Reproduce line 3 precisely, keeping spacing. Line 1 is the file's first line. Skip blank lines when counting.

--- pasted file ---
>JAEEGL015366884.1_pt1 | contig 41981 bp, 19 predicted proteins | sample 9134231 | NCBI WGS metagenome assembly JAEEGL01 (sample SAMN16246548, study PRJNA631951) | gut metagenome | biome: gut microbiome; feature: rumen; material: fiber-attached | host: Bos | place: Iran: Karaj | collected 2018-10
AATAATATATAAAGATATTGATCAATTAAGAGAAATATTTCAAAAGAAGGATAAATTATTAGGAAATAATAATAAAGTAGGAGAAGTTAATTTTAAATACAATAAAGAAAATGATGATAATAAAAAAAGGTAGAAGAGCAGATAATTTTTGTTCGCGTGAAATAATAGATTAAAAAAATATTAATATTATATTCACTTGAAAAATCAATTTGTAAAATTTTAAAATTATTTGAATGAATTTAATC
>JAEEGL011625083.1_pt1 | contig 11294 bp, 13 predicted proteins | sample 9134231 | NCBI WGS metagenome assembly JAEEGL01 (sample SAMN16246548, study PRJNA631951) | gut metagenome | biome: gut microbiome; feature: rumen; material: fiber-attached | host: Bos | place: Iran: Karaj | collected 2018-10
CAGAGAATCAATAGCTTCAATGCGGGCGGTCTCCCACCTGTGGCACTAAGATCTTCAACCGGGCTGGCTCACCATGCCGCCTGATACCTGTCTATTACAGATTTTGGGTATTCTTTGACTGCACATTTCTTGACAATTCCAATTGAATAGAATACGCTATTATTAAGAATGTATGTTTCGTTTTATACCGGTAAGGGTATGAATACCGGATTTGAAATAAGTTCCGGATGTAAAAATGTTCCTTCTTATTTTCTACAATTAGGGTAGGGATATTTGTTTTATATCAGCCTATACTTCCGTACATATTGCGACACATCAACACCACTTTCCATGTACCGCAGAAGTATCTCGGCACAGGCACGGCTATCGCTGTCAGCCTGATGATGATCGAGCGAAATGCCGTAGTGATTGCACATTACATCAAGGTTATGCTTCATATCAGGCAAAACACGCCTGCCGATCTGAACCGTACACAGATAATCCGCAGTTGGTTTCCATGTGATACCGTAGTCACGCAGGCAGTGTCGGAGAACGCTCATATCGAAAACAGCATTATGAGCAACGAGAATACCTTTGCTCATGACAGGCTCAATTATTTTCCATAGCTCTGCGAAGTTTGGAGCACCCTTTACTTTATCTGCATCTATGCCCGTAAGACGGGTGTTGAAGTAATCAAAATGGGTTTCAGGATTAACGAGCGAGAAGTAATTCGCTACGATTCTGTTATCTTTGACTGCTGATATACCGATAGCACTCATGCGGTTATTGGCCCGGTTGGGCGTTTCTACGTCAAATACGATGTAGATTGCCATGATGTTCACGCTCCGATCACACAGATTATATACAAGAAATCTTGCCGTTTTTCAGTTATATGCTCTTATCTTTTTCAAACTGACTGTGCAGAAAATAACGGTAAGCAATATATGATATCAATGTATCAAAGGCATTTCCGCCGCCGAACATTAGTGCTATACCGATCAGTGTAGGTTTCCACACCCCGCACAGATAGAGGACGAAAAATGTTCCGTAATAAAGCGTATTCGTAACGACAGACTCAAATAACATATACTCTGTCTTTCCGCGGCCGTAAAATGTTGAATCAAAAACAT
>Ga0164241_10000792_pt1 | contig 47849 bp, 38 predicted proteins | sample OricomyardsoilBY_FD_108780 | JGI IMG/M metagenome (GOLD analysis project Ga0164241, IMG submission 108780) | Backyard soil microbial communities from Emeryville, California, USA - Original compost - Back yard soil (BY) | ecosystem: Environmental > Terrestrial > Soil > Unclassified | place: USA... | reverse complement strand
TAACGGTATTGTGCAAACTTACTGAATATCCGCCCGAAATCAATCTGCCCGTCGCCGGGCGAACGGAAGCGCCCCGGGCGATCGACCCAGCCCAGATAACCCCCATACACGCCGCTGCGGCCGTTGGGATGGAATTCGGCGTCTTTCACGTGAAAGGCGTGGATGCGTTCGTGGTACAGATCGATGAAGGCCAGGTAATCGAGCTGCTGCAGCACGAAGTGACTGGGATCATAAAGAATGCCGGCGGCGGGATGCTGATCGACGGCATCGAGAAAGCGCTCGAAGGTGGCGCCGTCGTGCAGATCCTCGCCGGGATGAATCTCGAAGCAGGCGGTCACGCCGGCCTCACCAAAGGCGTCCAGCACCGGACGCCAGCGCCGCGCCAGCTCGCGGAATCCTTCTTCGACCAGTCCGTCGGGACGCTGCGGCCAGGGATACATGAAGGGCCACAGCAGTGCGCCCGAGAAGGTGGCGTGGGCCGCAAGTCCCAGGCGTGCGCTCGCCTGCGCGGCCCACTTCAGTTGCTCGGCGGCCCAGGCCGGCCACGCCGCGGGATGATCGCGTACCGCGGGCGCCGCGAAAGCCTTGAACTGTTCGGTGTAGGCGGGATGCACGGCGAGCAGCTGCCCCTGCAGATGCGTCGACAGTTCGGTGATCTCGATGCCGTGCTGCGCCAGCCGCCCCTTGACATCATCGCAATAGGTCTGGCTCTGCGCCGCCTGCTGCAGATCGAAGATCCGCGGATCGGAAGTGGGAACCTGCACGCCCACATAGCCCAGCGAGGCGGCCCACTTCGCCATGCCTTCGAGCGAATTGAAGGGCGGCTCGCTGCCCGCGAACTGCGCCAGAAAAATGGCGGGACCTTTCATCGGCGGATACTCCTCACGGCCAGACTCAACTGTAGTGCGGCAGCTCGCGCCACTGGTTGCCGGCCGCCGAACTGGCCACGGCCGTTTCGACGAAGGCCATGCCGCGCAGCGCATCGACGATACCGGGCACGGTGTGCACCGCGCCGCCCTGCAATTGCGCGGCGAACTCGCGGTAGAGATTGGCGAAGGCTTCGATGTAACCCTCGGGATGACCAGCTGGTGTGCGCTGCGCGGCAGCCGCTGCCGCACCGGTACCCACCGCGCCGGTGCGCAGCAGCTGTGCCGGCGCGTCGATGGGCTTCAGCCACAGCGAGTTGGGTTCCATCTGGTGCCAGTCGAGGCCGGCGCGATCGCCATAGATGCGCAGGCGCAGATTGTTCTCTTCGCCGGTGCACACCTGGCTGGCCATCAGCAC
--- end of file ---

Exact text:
>JAEEGL011625083.1_pt1 | contig 11294 bp, 13 predicted proteins | sample 9134231 | NCBI WGS metagenome assembly JAEEGL01 (sample SAMN16246548, study PRJNA631951) | gut metagenome | biome: gut microbiome; feature: rumen; material: fiber-attached | host: Bos | place: Iran: Karaj | collected 2018-10